A Nightmare on Main Street: The 10 scariest cars of all time
Dartz Prombron Black Shark: Defender from the Apocalypse
The ‘Black Shark’ might be ungainly, but you won’t be complaining when it shields you from the Apocalypse. Built in Russia, the Dartz Motorz (sic) SUVs were given a Hollywood endorsement when Bruce Willis drove one in the 2013 film A Good Day to Die Hard.
Rinspeed Bedouin Concept: Eggcellent idea in principle
In 2003, Rinspeed designer Frank M. Rinderknecht cooked up an intelligent, variable-space shooting brake concept based on the Porsche 996 Turbo. He clearly loved the ‘fried egg’ headlamps so much that he decided to apply the theme to the car’s body panels too. Shame they were rotten.
1957 Aurora: Religious righteousness; molten mess
Despite looking like a melted yank tank that swallowed a Lancia Fulvia whole, the 1957 Aurora concept had a saving grace: it was intended to be one of the first experimental safety vehicles, the brainchild of a Catholic priest (you couldn't make this stuff up). Except that didn’t save it – thankfully, only one was ever built.
Grave Digger: Expendable body parts
First appearing in the 1980s, Dennis Anderson’s Grave Digger has since become one of the most famous monster trucks, siring no fewer than 29 descendants. Many of these are still in service – but the original is on display in the ‘Digger’s Dungeon’, which has body parts (its own) hanging from the ceiling.
Panoz Abruzzi: Greedy goblin
Supported by his father Don (a chain-smoking millionaire nicotine mogul), Danny Panoz created a loud-mouthed supercar capable not only of simultaneously inhaling four pumpkins – but also relieving 81 buyers of half a million dollars each.
Maybach Exelero Concept: The devil works fast
Perhaps not ugly, but certainly evil-looking, the 2005 Maybach Exelero was a high-speed test car built for tyre manufacturer Fulda to shake down a new generation of rubber. It was capable of almost 220mph, but could scare the wits out of witnesses while stationary.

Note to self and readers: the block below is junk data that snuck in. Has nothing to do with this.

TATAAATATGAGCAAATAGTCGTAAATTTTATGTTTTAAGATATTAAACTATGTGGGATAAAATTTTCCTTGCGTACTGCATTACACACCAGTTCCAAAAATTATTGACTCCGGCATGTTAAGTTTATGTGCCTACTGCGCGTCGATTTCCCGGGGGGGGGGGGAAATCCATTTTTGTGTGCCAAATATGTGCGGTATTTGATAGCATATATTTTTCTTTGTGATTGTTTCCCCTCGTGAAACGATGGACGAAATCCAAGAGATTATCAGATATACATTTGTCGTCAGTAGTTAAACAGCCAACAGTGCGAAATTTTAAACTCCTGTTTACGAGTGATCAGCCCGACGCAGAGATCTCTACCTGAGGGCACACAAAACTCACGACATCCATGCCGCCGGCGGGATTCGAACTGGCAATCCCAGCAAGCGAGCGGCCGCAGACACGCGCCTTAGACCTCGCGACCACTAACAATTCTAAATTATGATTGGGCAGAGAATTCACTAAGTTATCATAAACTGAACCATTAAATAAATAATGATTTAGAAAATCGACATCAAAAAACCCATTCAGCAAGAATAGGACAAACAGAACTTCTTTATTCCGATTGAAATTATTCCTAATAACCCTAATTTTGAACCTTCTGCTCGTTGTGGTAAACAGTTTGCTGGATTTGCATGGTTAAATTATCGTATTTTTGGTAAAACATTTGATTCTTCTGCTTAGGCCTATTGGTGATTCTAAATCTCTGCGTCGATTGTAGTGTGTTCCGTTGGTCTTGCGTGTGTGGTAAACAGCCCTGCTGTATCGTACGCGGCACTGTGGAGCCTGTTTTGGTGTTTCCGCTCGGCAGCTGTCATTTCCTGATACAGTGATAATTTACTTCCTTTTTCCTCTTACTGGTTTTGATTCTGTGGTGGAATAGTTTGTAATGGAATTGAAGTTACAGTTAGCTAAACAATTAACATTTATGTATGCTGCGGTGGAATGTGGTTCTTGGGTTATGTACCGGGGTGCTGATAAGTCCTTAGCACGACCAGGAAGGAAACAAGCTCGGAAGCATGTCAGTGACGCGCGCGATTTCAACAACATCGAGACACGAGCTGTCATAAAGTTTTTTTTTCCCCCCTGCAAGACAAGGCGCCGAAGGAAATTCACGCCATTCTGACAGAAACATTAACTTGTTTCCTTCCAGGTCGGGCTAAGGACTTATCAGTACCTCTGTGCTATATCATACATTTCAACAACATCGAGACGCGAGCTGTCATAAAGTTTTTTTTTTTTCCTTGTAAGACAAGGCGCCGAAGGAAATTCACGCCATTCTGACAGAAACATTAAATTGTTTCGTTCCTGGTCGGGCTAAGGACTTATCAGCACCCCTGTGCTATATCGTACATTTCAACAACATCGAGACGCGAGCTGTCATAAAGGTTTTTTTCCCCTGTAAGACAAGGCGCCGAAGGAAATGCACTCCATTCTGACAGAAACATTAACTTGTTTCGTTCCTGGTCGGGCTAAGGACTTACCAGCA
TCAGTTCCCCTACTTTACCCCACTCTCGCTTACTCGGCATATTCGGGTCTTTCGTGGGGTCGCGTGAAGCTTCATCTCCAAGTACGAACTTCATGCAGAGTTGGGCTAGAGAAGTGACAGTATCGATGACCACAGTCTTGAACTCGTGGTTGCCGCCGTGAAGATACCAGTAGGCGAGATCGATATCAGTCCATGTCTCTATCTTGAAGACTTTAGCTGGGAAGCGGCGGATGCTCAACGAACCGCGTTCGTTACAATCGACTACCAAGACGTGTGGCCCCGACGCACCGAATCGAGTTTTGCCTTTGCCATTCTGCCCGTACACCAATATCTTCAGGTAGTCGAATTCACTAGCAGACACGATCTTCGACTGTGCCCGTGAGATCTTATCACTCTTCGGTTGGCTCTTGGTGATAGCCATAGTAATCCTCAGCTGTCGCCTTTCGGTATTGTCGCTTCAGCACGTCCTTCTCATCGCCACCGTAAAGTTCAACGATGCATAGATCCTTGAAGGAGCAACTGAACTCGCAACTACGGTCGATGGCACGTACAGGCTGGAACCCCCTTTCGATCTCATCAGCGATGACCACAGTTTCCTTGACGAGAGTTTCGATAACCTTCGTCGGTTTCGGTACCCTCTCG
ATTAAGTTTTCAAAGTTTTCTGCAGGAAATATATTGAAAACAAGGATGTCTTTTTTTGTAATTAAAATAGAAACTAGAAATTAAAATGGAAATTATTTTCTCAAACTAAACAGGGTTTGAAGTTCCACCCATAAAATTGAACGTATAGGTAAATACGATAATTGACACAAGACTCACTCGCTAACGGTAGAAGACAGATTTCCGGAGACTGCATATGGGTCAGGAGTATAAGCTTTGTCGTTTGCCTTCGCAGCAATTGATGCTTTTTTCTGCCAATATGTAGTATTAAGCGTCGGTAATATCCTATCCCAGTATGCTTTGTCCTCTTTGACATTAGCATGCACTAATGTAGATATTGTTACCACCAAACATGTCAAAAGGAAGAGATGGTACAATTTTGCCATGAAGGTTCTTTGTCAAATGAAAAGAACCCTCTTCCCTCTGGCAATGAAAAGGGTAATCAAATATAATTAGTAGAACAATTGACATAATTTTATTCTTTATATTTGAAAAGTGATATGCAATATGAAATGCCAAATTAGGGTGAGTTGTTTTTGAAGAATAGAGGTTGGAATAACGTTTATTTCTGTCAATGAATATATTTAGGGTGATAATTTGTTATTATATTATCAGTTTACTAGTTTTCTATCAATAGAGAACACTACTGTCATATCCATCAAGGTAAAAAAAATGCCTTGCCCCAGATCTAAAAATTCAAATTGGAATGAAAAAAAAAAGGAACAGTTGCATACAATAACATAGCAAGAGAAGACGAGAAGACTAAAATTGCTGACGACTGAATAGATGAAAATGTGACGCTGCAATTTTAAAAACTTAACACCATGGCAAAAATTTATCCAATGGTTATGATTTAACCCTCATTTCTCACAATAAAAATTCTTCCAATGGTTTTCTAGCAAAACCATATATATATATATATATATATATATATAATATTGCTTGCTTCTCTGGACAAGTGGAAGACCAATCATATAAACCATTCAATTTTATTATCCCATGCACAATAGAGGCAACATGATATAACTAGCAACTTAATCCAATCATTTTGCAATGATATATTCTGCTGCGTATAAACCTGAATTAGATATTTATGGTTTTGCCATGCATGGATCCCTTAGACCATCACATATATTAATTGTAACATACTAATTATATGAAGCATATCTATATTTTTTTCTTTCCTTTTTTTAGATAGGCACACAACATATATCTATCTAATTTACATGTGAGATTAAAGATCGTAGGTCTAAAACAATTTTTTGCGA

Packard Twelve Concept: A breaker's dozen
Appearing to have taken moustache-grooming tips from Charlie Chaplin (or…), the four-eyed Packard Twelve concept was intended to be the American company’s luxury saloon of the New Millennium. The only explanation for it being allowed to reach the public eye is that the approval board must have been drunk with pre-recession power, but thankfully they had sobered up before a decision to put it into production could be made.
Weber Sportscars Faster One: Tested in a tunnel, designed in the dark
Independent Swiss manufacturer Weber Sportscars perhaps proved best that form should not blindly follow function. Luckily, founder Roman Weber realised how eye-wateringly ugly the car was, and returned more recently with a marginally less offensive design.
Sbarro Monster G: Cleared for the one-way runway
At the 1987 Geneva Motor Show, Franco Sbarro introduced a quirky (read: queasy) Swiss alternative to the German G-Wagen. Sporting a 6.9-litre Mercedes V8 and wheels from a Boeing 747 (yes, really), the resulting ‘Monster G’ mercifully flew off into the sunset, never to be seen again.
Marussia B2: Cold and uninviting
A year before acquiring its ill-fated Formula 1 team, Moscow-based Marussia Motors blessed us with the B2 supercar, which had a six-cylinder engine from British specialist Cosworth. Shame the design wasn’t outsourced, too.
Photos: Dartz Motorz, Rinspeed, Peter Vann, Panoz Motors, Daimler, RM Auctions, Weber Sportscars, Marussia Motors